Developing countries around the world would be able to reduce debts to the United States by protecting their tropical forests under legislation that passed the House on Thursday.
Called “debt-for-nature” swaps, the measure expands a program set up during the Bush administration that allowed Latin American countries to trade debt for investment in the environment.
“This legislation is creative problem-solving at its best,” said Rep. Tony Hall, D-Ohio. It “is a win for the people of the developing nations and a win for the global environment at a relatively low cost.”
The bill, which passed 356-61, authorizes $325 million over three years for programs to help developing countries with debts to, for example, the Agency for International Development or the Agriculture Department.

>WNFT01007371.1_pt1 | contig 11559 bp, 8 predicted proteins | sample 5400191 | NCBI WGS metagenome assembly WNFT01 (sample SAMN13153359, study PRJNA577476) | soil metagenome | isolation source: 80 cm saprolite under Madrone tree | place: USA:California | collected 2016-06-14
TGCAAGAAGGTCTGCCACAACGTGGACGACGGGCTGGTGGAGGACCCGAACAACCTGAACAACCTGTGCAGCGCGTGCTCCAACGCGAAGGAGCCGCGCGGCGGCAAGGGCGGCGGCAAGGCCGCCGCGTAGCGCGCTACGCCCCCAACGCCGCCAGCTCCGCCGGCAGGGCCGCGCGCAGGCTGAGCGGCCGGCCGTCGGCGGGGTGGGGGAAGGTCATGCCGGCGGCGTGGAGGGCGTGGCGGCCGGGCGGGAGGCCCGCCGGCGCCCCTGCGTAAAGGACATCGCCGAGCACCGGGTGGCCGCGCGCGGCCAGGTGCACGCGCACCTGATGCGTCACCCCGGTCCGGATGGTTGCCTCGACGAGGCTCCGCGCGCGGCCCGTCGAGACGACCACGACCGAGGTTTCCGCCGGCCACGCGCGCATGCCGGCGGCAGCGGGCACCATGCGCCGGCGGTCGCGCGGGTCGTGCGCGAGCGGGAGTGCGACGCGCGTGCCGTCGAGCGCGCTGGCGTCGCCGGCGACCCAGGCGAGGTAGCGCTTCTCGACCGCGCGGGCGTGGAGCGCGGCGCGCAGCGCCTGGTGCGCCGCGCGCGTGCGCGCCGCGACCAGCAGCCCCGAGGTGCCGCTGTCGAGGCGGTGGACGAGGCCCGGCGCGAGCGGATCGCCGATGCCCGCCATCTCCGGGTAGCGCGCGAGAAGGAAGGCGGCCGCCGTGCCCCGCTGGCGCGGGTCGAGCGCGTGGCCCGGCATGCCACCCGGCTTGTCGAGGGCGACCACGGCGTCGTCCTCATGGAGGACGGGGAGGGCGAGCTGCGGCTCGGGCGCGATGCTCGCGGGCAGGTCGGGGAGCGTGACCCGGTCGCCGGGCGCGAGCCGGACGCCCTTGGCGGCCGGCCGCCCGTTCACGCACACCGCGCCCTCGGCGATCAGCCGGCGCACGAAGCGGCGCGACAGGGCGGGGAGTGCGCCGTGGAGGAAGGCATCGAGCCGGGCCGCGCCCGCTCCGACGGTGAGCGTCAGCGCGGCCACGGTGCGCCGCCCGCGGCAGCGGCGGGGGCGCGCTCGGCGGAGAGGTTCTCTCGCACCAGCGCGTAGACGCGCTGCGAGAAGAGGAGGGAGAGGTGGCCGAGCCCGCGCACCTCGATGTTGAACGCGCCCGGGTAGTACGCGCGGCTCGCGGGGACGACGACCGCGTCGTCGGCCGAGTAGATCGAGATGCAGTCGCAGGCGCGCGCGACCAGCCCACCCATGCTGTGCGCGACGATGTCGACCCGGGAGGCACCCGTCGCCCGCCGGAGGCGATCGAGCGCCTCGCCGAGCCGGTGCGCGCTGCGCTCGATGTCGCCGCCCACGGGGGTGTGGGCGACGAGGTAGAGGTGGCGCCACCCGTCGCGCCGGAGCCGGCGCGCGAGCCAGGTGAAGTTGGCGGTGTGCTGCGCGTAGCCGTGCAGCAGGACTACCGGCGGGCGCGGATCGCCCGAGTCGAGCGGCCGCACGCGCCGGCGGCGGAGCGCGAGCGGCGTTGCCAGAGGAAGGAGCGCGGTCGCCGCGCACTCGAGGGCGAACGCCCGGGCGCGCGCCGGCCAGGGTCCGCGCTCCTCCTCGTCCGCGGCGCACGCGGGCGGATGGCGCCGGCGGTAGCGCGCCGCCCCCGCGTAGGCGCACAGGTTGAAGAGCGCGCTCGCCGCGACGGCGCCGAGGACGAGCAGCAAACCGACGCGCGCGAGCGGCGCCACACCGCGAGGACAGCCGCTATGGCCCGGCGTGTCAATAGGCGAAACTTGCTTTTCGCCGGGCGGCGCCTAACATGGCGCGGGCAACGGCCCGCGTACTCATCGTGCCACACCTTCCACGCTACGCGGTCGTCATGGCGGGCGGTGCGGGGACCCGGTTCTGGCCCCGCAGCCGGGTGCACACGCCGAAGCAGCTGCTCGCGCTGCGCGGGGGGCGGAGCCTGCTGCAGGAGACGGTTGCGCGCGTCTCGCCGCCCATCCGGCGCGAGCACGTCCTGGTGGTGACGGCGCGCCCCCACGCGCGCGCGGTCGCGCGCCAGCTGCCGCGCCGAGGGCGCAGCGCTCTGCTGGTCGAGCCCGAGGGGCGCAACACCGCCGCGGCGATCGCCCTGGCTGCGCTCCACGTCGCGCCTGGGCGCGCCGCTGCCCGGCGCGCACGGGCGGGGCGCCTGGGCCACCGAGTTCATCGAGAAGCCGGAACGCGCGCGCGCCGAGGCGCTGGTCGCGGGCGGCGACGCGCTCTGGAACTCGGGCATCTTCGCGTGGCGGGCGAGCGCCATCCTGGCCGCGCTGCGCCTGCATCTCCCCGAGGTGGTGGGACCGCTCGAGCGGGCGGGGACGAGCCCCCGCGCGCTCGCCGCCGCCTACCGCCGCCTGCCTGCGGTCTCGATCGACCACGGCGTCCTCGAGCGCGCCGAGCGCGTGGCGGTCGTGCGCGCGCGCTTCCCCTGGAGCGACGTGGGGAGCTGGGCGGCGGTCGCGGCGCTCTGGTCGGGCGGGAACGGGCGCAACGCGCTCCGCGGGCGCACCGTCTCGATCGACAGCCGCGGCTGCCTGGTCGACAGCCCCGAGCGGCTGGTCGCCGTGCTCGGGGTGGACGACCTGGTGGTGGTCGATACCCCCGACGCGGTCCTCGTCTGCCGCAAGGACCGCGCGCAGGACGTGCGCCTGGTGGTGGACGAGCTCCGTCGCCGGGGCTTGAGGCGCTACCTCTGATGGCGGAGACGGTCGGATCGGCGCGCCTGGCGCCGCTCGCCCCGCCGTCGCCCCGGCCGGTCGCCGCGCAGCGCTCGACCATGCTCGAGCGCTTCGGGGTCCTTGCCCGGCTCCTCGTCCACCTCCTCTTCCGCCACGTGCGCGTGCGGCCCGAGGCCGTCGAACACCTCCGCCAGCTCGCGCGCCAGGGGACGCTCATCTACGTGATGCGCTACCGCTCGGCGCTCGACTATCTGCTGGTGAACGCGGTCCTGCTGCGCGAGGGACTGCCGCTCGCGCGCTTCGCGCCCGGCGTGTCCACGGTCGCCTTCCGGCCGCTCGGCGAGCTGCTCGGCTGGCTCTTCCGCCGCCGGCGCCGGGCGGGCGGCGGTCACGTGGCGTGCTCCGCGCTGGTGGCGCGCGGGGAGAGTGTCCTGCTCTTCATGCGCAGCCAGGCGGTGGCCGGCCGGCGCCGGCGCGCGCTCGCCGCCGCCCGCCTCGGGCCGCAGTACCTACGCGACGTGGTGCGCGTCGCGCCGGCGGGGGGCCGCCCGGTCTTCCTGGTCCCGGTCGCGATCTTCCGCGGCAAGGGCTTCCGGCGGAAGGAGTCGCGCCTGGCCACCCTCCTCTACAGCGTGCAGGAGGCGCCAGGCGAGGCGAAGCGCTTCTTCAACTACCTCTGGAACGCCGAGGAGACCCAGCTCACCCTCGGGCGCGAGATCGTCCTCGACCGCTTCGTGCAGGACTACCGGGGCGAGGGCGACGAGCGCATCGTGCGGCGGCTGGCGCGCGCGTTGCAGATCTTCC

It also offers cost-free “debt buy-backs,” under which countries could buy back their debt in exchange for spending up to 40 percent of that purchase cost for tropical forest protection.
Rep. Rob Portman, R-Ohio, the author of the legislation, said that half the world’s tropical forests have disappeared since 1950 and that every year, an additional 30 million to 40 million acres, the size of the state of Ohio, are lost.
“Instead of just writing off those debts as we do now, this bill will ensure that the United States receives something vitally important in return - tangible conservation efforts in those countries to protect these essential forests,” he said.